Danish researchers Krogh and colleagues randomly 115 assigned depressed people to one of two exercise programs. One was a strenuous aerobic workout – cycling for 30 minutes, 3 times per week, for 3 months. The other was various stretching exercises.
The idea was that stretching was a kind of placebo control group on the grounds that, while it is an intervention, it’s not the kind of exercise that gets you fit. It doesn’t burn many calories, it doesn’t improve your cardiovascular system, etc. Aerobic exercise is the kind that’s most commonly been proposed as having an antidepressant effect.
So what happened? Not much. Both groups got less depressed but there was zero difference between the two conditions. The cyclists did get physically fitter than the stretchers, losing more weight and improving on other measures. But they didn’t feel any better.
If this is true, it might mean that the antidepressant effects of aerobic exercise are psychological rather than physical – it’s about the idea of ‘exercising’, not the process of becoming fitter.
While many trials have found modest beneficial effects of exercise vs a “control condition”, the control condition was often just doing nothing much – such as being put on a waiting-list. So the placebo effect or the motivational benefits of ‘doing something’, rather than the effects of exercise per se, could be behind it. In the current study though the stretching avoided that problem.
As I said in a post about a previous paper, I said that Exercise and Depression: It’s Complicated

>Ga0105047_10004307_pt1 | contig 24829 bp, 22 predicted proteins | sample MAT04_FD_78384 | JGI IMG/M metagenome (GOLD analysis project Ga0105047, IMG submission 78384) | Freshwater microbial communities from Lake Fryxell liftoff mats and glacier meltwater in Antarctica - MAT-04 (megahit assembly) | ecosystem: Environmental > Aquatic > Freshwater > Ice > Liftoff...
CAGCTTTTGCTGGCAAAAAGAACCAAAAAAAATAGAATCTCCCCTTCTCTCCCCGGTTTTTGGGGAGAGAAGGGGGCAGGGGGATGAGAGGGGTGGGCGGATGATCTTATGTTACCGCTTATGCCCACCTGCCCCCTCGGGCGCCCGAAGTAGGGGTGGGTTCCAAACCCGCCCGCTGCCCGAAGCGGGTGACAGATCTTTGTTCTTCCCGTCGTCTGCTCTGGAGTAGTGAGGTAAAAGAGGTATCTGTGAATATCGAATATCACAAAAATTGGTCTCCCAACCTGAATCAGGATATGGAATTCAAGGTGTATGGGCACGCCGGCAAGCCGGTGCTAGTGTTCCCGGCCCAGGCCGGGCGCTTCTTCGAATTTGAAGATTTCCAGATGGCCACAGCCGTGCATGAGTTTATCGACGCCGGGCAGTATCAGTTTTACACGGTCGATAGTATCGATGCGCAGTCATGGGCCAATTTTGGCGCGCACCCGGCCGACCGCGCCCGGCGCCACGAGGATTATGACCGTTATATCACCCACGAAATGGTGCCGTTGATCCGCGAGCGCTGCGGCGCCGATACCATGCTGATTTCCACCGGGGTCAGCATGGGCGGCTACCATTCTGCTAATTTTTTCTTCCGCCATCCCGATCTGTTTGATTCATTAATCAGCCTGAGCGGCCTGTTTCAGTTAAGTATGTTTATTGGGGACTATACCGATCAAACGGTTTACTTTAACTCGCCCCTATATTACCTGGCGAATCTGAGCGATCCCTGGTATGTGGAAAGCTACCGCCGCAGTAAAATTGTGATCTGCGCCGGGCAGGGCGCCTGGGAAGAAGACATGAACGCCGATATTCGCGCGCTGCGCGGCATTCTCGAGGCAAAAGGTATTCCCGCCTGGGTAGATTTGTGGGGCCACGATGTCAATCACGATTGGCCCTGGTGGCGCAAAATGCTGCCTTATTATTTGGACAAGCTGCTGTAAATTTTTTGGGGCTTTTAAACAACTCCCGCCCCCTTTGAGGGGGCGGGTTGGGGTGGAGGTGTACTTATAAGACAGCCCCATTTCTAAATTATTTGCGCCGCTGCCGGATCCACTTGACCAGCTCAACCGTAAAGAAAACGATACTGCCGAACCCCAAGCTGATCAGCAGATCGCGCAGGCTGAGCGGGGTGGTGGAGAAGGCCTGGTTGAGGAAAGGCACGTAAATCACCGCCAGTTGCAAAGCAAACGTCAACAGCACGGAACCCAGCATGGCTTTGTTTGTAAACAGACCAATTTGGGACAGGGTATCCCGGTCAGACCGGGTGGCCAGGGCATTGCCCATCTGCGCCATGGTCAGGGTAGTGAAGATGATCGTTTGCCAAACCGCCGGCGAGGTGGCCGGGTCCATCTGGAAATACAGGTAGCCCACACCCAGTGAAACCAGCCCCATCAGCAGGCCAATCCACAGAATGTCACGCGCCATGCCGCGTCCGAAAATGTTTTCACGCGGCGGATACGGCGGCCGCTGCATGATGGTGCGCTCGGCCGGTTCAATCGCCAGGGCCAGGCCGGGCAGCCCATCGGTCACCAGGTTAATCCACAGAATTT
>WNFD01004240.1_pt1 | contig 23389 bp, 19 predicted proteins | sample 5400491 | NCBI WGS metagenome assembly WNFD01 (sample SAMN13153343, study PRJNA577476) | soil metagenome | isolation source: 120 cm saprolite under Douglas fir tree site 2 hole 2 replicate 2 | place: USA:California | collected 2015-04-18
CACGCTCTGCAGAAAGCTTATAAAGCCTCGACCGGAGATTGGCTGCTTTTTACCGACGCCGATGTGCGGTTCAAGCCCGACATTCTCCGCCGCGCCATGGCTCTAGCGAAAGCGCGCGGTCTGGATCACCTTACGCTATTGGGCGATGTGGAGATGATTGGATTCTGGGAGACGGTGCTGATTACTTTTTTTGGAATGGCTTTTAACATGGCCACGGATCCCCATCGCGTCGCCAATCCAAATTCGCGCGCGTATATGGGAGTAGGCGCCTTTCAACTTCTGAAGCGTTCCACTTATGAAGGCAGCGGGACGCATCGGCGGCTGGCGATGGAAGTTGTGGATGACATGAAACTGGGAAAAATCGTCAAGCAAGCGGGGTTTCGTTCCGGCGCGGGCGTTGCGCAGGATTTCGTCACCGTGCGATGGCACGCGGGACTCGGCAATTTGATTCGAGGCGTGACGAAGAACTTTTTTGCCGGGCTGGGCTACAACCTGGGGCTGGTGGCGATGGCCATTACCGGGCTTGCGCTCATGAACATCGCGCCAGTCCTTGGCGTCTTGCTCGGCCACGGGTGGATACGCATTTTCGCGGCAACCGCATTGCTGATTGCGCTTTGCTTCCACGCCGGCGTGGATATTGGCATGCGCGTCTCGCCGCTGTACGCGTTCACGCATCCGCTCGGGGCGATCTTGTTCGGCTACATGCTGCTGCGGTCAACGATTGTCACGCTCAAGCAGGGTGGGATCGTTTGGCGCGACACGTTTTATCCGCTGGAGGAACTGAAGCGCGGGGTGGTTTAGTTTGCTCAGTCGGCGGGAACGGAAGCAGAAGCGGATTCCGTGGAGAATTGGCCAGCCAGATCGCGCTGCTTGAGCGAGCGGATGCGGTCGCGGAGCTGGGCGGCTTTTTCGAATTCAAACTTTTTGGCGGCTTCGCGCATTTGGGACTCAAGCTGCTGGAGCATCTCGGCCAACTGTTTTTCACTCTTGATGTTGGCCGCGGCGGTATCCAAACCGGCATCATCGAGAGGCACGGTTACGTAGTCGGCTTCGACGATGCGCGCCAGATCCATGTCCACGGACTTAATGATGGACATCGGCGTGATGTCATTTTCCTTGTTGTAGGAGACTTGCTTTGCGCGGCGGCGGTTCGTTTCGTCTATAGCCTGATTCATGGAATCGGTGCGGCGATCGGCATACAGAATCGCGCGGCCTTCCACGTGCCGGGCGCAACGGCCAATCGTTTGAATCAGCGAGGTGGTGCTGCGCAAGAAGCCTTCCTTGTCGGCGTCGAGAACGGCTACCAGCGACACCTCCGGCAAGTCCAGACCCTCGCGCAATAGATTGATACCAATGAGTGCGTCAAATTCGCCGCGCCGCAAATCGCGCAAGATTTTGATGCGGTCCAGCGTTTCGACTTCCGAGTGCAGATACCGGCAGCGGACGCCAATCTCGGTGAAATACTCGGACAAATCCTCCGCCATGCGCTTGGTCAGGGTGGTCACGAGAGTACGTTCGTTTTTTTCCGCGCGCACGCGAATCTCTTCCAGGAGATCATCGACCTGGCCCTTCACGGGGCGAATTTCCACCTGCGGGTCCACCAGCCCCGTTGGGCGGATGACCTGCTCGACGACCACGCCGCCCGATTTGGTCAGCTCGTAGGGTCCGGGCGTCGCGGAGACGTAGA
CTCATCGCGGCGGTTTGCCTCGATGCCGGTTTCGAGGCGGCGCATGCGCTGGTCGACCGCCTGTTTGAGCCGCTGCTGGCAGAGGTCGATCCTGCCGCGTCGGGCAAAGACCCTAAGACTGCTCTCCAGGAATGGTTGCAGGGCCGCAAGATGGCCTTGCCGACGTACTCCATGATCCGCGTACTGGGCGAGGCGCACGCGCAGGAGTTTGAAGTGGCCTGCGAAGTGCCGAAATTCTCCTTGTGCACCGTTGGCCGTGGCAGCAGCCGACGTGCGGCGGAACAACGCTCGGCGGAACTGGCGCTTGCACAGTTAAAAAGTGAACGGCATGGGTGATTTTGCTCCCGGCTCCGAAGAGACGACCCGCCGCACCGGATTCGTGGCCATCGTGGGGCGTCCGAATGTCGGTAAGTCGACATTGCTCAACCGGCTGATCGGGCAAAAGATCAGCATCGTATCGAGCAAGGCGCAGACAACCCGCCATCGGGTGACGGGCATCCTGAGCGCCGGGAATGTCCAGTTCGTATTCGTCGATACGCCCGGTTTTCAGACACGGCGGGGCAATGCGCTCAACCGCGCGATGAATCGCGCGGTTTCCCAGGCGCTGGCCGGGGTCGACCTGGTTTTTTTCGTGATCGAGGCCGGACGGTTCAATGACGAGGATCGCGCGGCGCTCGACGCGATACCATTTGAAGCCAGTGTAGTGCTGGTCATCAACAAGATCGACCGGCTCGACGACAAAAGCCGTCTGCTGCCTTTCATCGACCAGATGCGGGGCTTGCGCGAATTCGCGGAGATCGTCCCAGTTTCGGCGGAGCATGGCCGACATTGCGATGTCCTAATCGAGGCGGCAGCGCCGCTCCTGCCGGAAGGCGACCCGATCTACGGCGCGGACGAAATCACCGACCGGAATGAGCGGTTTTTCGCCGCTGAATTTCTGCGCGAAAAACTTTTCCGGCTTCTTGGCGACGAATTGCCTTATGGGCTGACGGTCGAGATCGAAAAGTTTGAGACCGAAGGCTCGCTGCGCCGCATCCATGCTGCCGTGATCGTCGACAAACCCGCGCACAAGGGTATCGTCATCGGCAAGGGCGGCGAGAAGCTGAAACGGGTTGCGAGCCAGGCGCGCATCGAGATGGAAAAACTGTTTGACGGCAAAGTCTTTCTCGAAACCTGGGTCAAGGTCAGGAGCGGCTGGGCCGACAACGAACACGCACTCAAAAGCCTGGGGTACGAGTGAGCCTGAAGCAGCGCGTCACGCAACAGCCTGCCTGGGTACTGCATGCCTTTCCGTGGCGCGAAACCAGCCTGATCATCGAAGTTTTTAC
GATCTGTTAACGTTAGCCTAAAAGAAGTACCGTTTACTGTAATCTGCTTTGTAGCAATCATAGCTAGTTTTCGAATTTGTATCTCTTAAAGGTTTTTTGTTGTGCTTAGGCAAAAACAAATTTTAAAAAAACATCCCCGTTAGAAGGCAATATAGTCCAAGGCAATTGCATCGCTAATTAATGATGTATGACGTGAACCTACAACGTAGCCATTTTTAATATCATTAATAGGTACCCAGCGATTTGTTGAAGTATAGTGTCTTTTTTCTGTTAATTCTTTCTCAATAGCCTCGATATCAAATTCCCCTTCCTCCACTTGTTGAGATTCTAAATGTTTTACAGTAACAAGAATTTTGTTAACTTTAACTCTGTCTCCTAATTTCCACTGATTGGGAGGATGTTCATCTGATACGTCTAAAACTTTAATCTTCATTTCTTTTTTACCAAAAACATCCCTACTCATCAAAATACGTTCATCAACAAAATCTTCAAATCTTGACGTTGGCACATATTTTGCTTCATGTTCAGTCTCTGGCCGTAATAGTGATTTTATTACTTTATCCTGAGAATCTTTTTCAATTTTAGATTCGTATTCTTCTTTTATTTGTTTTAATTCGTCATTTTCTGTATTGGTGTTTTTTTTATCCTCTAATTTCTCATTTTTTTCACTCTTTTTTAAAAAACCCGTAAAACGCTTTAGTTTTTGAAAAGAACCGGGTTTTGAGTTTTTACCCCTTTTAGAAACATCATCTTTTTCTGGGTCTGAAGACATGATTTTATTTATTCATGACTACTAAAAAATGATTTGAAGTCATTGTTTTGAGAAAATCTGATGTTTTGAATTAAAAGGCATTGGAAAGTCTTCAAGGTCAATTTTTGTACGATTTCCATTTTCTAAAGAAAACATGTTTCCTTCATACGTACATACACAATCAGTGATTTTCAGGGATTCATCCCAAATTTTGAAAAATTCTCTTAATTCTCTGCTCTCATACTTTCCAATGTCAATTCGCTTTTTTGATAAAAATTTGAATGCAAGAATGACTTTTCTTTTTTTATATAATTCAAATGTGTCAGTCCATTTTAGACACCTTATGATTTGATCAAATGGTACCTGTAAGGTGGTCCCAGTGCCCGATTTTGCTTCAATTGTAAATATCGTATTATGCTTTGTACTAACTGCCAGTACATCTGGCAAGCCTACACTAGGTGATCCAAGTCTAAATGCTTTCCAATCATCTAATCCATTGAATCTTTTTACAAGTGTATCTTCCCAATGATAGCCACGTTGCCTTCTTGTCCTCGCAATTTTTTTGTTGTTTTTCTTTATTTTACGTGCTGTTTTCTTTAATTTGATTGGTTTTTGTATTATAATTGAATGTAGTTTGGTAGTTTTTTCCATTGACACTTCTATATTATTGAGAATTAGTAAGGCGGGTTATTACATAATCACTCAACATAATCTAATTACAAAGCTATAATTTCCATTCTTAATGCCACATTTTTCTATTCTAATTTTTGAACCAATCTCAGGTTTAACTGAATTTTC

The idea that exercise is a useful treatment for depression: it’s got something for everyone. For doctors, it’s attractive because it means they can recommend exercise – which is free, quick, and easy, at least for them – instead of spending the time and money on drugs or therapy.
Governments like it for the same reason, and because it’s another way of improving the nation’s fitness. For people who don’t like psychiatry, exercise offers a lovely alternative to psych drugs – why take those nasty antidepressants if exercise will do just as well? But this doesn’t mean it’s true.
This was a moderate sized study, and one study by itself doesn’t prove much – any more than one single political poll does. From personal experience I think there’s a good chance strenuous aerobic exercise can boost mood… but this is a reminder that the picture on exercise and depression is not quite as clear as the recent enthusiasm for it suggests…
Krogh J, Videbech P, Thomsen C, Gluud C, & Nordentoft M (2012). DEMO-II Trial. Aerobic Exercise versus Stretching Exercise in Patients with Major Depression-A Randomised Clinical Trial. PloS one, 7 (10) PMID: 23118981